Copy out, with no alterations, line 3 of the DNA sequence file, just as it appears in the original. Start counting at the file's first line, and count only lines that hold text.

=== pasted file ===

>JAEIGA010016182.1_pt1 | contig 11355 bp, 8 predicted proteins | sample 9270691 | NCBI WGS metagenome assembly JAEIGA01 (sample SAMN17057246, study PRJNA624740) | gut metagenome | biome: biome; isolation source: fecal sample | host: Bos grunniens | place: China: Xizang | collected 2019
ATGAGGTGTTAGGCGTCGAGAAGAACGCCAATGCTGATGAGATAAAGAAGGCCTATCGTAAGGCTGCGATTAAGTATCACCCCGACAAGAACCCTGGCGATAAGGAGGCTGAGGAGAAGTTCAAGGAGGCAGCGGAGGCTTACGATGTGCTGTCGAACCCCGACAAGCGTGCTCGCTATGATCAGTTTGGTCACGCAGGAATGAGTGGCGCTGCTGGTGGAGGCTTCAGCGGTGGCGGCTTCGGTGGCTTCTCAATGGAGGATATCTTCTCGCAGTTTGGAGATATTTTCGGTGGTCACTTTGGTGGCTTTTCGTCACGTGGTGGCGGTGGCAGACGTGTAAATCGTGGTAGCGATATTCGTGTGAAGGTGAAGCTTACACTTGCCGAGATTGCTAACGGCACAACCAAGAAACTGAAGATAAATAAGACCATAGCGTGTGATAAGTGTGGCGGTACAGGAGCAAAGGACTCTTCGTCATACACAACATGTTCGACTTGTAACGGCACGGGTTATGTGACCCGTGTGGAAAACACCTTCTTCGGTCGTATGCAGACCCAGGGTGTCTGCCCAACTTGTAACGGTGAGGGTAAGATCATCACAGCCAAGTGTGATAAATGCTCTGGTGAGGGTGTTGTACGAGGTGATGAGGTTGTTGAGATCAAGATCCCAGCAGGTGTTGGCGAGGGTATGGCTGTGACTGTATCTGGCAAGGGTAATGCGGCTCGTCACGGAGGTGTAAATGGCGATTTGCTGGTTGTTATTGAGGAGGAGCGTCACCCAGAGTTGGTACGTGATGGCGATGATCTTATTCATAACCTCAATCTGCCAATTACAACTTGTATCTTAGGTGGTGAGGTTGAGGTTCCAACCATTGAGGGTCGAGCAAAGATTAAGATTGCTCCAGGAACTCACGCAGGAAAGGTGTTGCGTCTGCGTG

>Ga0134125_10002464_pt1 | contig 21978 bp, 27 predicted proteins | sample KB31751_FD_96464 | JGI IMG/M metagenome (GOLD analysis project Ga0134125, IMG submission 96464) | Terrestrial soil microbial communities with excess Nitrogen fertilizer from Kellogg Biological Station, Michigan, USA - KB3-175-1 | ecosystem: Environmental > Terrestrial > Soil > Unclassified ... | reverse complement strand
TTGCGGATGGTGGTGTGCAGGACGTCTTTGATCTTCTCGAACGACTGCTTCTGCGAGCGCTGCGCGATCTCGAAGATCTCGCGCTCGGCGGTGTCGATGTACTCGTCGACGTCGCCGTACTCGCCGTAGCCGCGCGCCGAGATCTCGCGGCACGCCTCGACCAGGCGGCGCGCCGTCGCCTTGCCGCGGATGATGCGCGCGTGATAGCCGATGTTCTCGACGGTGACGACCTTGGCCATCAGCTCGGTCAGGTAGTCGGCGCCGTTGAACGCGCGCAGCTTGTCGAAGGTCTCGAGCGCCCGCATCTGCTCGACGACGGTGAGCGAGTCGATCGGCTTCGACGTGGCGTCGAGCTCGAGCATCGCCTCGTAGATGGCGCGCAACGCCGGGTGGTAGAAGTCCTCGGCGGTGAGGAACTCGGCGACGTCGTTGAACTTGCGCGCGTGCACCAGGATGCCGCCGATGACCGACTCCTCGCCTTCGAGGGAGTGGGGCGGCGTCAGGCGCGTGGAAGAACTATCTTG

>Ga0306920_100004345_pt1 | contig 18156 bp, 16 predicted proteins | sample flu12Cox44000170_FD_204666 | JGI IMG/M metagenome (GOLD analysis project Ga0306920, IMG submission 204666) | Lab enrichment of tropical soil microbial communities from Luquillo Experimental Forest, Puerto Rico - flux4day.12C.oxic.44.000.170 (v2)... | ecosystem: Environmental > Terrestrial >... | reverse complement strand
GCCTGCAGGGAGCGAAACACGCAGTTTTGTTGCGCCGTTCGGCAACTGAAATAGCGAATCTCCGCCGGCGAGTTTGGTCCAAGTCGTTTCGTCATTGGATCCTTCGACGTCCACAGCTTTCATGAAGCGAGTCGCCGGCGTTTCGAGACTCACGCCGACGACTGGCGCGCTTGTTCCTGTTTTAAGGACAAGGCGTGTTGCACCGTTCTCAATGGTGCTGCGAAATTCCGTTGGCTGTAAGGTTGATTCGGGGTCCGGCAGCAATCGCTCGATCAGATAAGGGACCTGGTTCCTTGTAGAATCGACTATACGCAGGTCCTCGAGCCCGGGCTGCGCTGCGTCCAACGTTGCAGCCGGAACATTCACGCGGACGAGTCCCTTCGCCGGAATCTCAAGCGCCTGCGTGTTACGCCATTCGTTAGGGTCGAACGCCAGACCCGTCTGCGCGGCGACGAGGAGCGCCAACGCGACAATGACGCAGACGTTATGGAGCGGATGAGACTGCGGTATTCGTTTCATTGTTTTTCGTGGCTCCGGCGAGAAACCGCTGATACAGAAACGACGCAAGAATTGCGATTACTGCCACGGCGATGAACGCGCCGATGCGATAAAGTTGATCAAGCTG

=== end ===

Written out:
>Ga0134125_10002464_pt1 | contig 21978 bp, 27 predicted proteins | sample KB31751_FD_96464 | JGI IMG/M metagenome (GOLD analysis project Ga0134125, IMG submission 96464) | Terrestrial soil microbial communities with excess Nitrogen fertilizer from Kellogg Biological Station, Michigan, USA - KB3-175-1 | ecosystem: Environmental > Terrestrial > Soil > Unclassified ... | reverse complement strand